Research Program Area: Emissions Monitoring & Control
In October 1991, the California Air Resources Board (ARB) identified PERC as a toxic air contaminant and discovered that PERC is a human carcinogen. Exposure to PERC also causes acute and chronic health effects such as irritation of the respiratory tract, skin and eyes, dizziness, diminished cognitive abilities and kidney and liver damage. The dry cleaning industry is the largest user of PERC solvent in California and it is used by a majority of dry cleaners. In October 1993, the ARB adopted an airborne toxics control measure to reduce PERC emissions from dry cleaning operations based on their assessment of the dry cleaning industry.
Dry cleaners usually have either natural or general ventilation systems installed at their facilities. A natural ventilation sytem consists of open doors, windows, and vents in a dry cleaning facility in conjuction with the wind and convective forces including temperature and PERC concentration profiles. Many facilities also have general ventilation such as air conditioning units or large fans on top of their building. Emissions from these systems are released at ground level or on rooftops. The public, particularly those living downwind, can be exposed to relatively high levels of PERC from these facilities.
No data existed on the effectiveness of room enclosures with ventilation systems in reducing risk to the public at dry cleaning facilities that perchloroethylene. The first objective of this project was to obtain emission data for estimating perchloroethylene capture efficiencies for the types of room enclosures currently in use. Then the source testing data is used as an input parameter to the industry wide risk assessment model, which is employed to estimate the health risk posed by these facilities.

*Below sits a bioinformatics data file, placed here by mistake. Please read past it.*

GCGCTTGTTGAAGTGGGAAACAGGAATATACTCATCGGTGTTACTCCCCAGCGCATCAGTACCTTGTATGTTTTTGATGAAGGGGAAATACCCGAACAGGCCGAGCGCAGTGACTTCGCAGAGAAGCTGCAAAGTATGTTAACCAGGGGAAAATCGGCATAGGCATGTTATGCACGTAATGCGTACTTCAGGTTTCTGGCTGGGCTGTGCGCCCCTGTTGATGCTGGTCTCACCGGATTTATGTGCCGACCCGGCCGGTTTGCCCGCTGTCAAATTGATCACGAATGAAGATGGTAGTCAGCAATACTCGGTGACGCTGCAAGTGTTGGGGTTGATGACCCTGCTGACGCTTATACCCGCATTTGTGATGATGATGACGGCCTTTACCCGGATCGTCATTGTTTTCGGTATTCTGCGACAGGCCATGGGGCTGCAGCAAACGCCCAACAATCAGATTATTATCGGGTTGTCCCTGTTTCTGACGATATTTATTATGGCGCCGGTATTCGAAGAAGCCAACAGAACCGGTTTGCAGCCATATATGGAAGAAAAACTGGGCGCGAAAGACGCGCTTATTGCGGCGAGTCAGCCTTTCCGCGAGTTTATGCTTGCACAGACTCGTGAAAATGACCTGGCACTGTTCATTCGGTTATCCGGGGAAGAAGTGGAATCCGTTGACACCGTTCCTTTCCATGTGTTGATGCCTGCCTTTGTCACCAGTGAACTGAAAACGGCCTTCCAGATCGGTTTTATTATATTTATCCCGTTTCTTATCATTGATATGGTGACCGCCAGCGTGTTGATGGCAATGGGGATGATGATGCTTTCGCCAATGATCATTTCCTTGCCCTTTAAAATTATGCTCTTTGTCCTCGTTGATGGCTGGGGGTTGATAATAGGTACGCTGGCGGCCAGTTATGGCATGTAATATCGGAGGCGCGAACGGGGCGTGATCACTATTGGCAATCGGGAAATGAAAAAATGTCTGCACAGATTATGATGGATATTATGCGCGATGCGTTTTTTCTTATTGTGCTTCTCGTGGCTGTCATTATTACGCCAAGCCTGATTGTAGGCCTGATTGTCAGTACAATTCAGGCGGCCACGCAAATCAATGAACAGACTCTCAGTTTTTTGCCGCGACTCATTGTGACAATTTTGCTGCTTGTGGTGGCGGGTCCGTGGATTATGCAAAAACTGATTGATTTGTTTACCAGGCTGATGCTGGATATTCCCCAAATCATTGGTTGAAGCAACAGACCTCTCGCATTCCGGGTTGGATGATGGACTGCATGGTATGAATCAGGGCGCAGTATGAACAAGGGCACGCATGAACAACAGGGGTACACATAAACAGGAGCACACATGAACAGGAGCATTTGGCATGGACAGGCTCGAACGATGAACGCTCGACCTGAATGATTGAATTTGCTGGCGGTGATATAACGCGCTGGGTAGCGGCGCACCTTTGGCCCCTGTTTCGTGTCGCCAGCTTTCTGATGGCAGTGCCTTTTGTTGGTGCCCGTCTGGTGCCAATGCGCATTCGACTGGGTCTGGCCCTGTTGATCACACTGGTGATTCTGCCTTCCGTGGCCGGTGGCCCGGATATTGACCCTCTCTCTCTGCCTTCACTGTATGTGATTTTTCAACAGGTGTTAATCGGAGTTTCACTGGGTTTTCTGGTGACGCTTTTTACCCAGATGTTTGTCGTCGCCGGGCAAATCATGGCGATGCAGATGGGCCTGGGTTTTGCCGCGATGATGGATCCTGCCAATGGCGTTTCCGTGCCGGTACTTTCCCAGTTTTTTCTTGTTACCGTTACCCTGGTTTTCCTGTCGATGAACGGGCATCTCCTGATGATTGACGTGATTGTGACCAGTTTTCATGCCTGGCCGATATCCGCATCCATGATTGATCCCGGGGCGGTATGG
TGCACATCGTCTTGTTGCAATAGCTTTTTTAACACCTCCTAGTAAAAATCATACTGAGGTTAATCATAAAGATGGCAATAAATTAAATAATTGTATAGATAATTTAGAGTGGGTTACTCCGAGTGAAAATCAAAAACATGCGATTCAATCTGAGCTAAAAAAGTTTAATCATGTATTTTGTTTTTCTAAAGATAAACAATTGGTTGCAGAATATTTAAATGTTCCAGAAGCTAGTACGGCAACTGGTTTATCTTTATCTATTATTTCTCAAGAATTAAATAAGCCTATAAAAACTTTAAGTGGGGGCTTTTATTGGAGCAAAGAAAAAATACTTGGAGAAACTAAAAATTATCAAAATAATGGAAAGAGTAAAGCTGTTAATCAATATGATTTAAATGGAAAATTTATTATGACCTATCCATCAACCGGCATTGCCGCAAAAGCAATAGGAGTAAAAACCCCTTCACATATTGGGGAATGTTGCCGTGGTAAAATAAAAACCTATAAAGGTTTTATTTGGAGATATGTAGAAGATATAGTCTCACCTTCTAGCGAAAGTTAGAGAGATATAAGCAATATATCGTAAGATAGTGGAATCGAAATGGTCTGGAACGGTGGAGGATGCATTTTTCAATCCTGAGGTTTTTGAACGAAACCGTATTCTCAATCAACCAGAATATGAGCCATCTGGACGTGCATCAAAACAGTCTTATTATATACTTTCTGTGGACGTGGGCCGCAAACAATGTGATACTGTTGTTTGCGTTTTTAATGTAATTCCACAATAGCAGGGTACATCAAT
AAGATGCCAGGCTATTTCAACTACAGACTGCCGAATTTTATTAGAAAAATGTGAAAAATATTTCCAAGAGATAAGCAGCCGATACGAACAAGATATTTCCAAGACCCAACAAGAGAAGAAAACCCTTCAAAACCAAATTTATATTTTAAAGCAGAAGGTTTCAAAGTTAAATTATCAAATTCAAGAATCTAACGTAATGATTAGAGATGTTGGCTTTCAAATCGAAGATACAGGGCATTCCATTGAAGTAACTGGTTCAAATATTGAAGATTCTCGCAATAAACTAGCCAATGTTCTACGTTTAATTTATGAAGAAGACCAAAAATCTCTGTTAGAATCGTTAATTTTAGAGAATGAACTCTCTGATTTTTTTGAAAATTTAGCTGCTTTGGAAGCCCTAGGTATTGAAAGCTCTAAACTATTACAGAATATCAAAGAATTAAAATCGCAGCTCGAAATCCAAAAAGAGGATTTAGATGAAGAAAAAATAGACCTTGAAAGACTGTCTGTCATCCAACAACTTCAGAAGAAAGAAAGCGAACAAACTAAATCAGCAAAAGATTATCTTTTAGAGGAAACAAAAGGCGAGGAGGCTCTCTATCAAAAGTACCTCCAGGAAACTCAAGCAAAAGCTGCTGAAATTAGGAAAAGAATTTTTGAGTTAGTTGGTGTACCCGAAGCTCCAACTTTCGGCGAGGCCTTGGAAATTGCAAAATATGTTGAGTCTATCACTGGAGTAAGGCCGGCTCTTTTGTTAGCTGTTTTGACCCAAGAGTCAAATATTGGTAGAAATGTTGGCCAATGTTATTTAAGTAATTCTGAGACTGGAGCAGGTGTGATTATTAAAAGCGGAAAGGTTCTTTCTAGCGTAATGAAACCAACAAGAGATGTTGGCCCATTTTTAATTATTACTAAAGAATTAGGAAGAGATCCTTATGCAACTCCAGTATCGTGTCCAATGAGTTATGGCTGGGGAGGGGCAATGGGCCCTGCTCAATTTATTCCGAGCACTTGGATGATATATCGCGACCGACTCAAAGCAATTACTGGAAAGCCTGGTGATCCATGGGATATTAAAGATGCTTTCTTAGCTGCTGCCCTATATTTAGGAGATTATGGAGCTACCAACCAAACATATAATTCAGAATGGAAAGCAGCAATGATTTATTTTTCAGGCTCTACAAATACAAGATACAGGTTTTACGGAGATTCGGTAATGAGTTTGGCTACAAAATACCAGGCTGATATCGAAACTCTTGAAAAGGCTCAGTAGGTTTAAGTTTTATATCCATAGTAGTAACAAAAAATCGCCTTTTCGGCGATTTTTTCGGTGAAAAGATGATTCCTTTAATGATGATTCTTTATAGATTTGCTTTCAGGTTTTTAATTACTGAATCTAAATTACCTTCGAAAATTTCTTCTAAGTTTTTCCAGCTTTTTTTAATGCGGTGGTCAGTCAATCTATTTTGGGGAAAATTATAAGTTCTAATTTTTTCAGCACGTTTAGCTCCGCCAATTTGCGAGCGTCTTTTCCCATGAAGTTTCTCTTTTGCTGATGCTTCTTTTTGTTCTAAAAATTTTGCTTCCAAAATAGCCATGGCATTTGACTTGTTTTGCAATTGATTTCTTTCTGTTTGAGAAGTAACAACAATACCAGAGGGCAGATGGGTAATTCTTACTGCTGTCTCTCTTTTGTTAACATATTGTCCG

The second objective was to develop guidelines for dry cleaning industry in terms of specifications, methods of installation, kids of control systems, cost of operation, estimates of the capture efficiencies of these systems and their risk reduction potential. The control measures on the nine facilities varied from full vapor barrier room enclosures (three facilities), partial vapor barrier room enclosure (three facilities), to local ventilation system (three facilities).
Risk created by a dry cleaner is dependent on the amount of emissions, the proximitiy to receptors, and how the emissions are released and dispersed. Various ventilation system's perchloroethylene emission rates were measured and were entered into the ISCST3 model to calculate the dispersion of the system, and determine the risk using dispersion and risk assessment parameters. It is very difficult to evaluate the Cancer Risk related to different types of vapor collection systems associated with the cleaning equipment inside the building. There are many variables not related to the vapor collection system that directly affect the dispersion model results. The modeling results suggested that height of the stack, exit velocity of the stack, and location of the stack on the building roof (downwash) are the most critical parameters in risk reduction.
After analysis of the data, it was concluded that cancer risks were found to be generally highest for facilities equipped with natural ventilation and lowest for facilities with full vapor barrier rooms.
For questions regarding this research project, including available data and progress status, contact: Research Division staff at (916) 445-0753
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